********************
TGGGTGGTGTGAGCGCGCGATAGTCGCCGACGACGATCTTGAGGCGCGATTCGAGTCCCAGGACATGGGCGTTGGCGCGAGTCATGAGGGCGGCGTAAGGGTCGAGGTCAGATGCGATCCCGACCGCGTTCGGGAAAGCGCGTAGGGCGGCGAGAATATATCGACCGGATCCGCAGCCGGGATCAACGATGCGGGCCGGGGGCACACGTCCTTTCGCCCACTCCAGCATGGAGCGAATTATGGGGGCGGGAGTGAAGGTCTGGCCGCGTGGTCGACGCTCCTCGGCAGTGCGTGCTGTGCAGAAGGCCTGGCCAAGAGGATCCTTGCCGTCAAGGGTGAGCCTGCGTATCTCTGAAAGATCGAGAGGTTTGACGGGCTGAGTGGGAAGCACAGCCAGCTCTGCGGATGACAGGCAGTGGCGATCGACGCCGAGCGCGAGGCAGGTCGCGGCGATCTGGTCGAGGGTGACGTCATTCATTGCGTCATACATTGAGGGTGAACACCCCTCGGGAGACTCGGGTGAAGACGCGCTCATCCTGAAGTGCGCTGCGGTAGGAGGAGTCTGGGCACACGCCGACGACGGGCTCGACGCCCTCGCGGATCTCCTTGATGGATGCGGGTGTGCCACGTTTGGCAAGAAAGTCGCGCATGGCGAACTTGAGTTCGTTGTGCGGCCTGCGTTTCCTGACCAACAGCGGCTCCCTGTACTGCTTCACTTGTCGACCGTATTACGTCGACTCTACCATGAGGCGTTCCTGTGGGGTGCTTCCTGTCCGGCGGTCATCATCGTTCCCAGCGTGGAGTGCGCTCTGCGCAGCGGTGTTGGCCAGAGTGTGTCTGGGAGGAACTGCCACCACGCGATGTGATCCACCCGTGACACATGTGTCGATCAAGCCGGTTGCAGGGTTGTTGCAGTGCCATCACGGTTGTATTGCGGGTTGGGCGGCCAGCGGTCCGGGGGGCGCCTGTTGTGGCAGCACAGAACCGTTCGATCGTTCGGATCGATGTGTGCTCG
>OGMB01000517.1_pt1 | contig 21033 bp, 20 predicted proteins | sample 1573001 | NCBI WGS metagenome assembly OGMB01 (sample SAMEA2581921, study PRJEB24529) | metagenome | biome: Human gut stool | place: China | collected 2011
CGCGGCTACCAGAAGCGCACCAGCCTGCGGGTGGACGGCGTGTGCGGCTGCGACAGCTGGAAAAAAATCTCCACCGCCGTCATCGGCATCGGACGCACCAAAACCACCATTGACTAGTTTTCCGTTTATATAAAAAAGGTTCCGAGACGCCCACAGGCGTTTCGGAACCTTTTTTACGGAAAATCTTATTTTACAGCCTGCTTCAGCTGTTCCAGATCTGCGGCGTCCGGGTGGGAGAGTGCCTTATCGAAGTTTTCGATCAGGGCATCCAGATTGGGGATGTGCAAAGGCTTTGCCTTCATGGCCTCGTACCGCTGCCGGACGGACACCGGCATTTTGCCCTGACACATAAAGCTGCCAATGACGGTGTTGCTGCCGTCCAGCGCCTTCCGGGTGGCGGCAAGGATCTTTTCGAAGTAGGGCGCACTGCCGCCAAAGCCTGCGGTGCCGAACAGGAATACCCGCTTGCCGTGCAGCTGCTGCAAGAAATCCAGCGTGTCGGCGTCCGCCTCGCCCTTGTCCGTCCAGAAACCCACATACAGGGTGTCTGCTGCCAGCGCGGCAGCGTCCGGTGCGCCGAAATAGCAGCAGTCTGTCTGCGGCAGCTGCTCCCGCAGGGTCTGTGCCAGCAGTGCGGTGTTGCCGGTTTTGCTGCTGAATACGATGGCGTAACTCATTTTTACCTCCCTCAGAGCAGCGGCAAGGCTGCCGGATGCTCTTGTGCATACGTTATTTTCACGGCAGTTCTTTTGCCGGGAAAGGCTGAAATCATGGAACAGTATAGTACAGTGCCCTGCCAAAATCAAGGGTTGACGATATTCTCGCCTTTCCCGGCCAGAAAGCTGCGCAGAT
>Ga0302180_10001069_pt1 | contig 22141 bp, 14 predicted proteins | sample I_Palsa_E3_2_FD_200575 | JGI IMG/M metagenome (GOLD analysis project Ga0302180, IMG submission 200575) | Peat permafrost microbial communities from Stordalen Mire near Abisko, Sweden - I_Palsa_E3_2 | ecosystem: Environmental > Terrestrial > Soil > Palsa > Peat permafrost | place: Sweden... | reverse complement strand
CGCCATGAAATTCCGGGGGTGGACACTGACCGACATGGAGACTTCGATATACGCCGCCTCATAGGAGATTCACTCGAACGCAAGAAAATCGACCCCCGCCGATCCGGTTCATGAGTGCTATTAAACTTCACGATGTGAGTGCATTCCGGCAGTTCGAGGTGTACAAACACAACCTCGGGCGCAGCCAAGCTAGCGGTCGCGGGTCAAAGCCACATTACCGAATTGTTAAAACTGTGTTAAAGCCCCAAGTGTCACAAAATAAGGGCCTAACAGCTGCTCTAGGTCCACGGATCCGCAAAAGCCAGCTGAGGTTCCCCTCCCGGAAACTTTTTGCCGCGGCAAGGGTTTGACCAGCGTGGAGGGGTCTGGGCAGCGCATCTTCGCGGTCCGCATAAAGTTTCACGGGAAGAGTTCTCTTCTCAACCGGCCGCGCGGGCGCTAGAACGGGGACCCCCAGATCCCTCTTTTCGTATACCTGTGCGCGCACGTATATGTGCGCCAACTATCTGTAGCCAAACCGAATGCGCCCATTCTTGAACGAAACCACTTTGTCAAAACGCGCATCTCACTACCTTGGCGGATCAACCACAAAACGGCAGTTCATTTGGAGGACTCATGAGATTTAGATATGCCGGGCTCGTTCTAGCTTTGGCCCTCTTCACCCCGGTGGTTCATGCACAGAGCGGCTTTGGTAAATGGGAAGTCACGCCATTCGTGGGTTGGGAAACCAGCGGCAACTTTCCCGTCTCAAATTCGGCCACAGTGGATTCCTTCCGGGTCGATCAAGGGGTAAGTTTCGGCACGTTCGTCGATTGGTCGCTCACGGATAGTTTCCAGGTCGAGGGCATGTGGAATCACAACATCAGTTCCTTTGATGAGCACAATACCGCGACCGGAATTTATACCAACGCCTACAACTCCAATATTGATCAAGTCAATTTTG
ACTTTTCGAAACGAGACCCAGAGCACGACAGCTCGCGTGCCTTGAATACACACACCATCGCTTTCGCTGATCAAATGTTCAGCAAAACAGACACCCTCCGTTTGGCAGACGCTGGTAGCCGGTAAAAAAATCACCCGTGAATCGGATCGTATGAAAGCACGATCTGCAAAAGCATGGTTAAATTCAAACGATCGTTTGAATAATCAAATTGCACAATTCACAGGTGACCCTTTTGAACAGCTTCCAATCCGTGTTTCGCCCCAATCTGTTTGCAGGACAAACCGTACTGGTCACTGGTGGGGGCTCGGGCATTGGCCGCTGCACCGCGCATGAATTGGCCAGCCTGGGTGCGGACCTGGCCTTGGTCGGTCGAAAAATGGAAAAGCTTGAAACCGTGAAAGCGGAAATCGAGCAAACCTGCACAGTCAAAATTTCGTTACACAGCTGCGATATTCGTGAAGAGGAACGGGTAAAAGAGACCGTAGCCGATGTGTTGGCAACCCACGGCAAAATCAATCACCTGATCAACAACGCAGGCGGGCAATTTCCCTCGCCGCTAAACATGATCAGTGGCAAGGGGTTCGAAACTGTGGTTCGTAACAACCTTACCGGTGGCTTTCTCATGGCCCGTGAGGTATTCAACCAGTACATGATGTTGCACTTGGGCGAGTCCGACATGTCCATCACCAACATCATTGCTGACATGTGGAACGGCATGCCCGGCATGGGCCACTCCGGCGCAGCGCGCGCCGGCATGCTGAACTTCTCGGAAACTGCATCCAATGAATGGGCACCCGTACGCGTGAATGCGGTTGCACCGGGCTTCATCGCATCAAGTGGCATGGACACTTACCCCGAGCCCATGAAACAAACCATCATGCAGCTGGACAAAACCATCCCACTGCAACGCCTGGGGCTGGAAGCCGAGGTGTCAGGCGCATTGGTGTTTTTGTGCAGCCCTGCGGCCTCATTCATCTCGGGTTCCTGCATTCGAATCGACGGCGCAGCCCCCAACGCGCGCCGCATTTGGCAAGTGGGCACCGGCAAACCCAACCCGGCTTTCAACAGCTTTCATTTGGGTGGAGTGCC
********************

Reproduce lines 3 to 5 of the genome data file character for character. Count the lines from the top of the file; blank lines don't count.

CGCGGCTACCAGAAGCGCACCAGCCTGCGGGTGGACGGCGTGTGCGGCTGCGACAGCTGGAAAAAAATCTCCACCGCCGTCATCGGCATCGGACGCACCAAAACCACCATTGACTAGTTTTCCGTTTATATAAAAAAGGTTCCGAGACGCCCACAGGCGTTTCGGAACCTTTTTTACGGAAAATCTTATTTTACAGCCTGCTTCAGCTGTTCCAGATCTGCGGCGTCCGGGTGGGAGAGTGCCTTATCGAAGTTTTCGATCAGGGCATCCAGATTGGGGATGTGCAAAGGCTTTGCCTTCATGGCCTCGTACCGCTGCCGGACGGACACCGGCATTTTGCCCTGACACATAAAGCTGCCAATGACGGTGTTGCTGCCGTCCAGCGCCTTCCGGGTGGCGGCAAGGATCTTTTCGAAGTAGGGCGCACTGCCGCCAAAGCCTGCGGTGCCGAACAGGAATACCCGCTTGCCGTGCAGCTGCTGCAAGAAATCCAGCGTGTCGGCGTCCGCCTCGCCCTTGTCCGTCCAGAAACCCACATACAGGGTGTCTGCTGCCAGCGCGGCAGCGTCCGGTGCGCCGAAATAGCAGCAGTCTGTCTGCGGCAGCTGCTCCCGCAGGGTCTGTGCCAGCAGTGCGGTGTTGCCGGTTTTGCTGCTGAATACGATGGCGTAACTCATTTTTACCTCCCTCAGAGCAGCGGCAAGGCTGCCGGATGCTCTTGTGCATACGTTATTTTCACGGCAGTTCTTTTGCCGGGAAAGGCTGAAATCATGGAACAGTATAGTACAGTGCCCTGCCAAAATCAAGGGTTGACGATATTCTCGCCTTTCCCGGCCAGAAAGCTGCGCAGAT
>Ga0302180_10001069_pt1 | contig 22141 bp, 14 predicted proteins | sample I_Palsa_E3_2_FD_200575 | JGI IMG/M metagenome (GOLD analysis project Ga0302180, IMG submission 200575) | Peat permafrost microbial communities from Stordalen Mire near Abisko, Sweden - I_Palsa_E3_2 | ecosystem: Environmental > Terrestrial > Soil > Palsa > Peat permafrost | place: Sweden... | reverse complement strand
CGCCATGAAATTCCGGGGGTGGACACTGACCGACATGGAGACTTCGATATACGCCGCCTCATAGGAGATTCACTCGAACGCAAGAAAATCGACCCCCGCCGATCCGGTTCATGAGTGCTATTAAACTTCACGATGTGAGTGCATTCCGGCAGTTCGAGGTGTACAAACACAACCTCGGGCGCAGCCAAGCTAGCGGTCGCGGGTCAAAGCCACATTACCGAATTGTTAAAACTGTGTTAAAGCCCCAAGTGTCACAAAATAAGGGCCTAACAGCTGCTCTAGGTCCACGGATCCGCAAAAGCCAGCTGAGGTTCCCCTCCCGGAAACTTTTTGCCGCGGCAAGGGTTTGACCAGCGTGGAGGGGTCTGGGCAGCGCATCTTCGCGGTCCGCATAAAGTTTCACGGGAAGAGTTCTCTTCTCAACCGGCCGCGCGGGCGCTAGAACGGGGACCCCCAGATCCCTCTTTTCGTATACCTGTGCGCGCACGTATATGTGCGCCAACTATCTGTAGCCAAACCGAATGCGCCCATTCTTGAACGAAACCACTTTGTCAAAACGCGCATCTCACTACCTTGGCGGATCAACCACAAAACGGCAGTTCATTTGGAGGACTCATGAGATTTAGATATGCCGGGCTCGTTCTAGCTTTGGCCCTCTTCACCCCGGTGGTTCATGCACAGAGCGGCTTTGGTAAATGGGAAGTCACGCCATTCGTGGGTTGGGAAACCAGCGGCAACTTTCCCGTCTCAAATTCGGCCACAGTGGATTCCTTCCGGGTCGATCAAGGGGTAAGTTTCGGCACGTTCGTCGATTGGTCGCTCACGGATAGTTTCCAGGTCGAGGGCATGTGGAATCACAACATCAGTTCCTTTGATGAGCACAATACCGCGACCGGAATTTATACCAACGCCTACAACTCCAATATTGATCAAGTCAATTTTG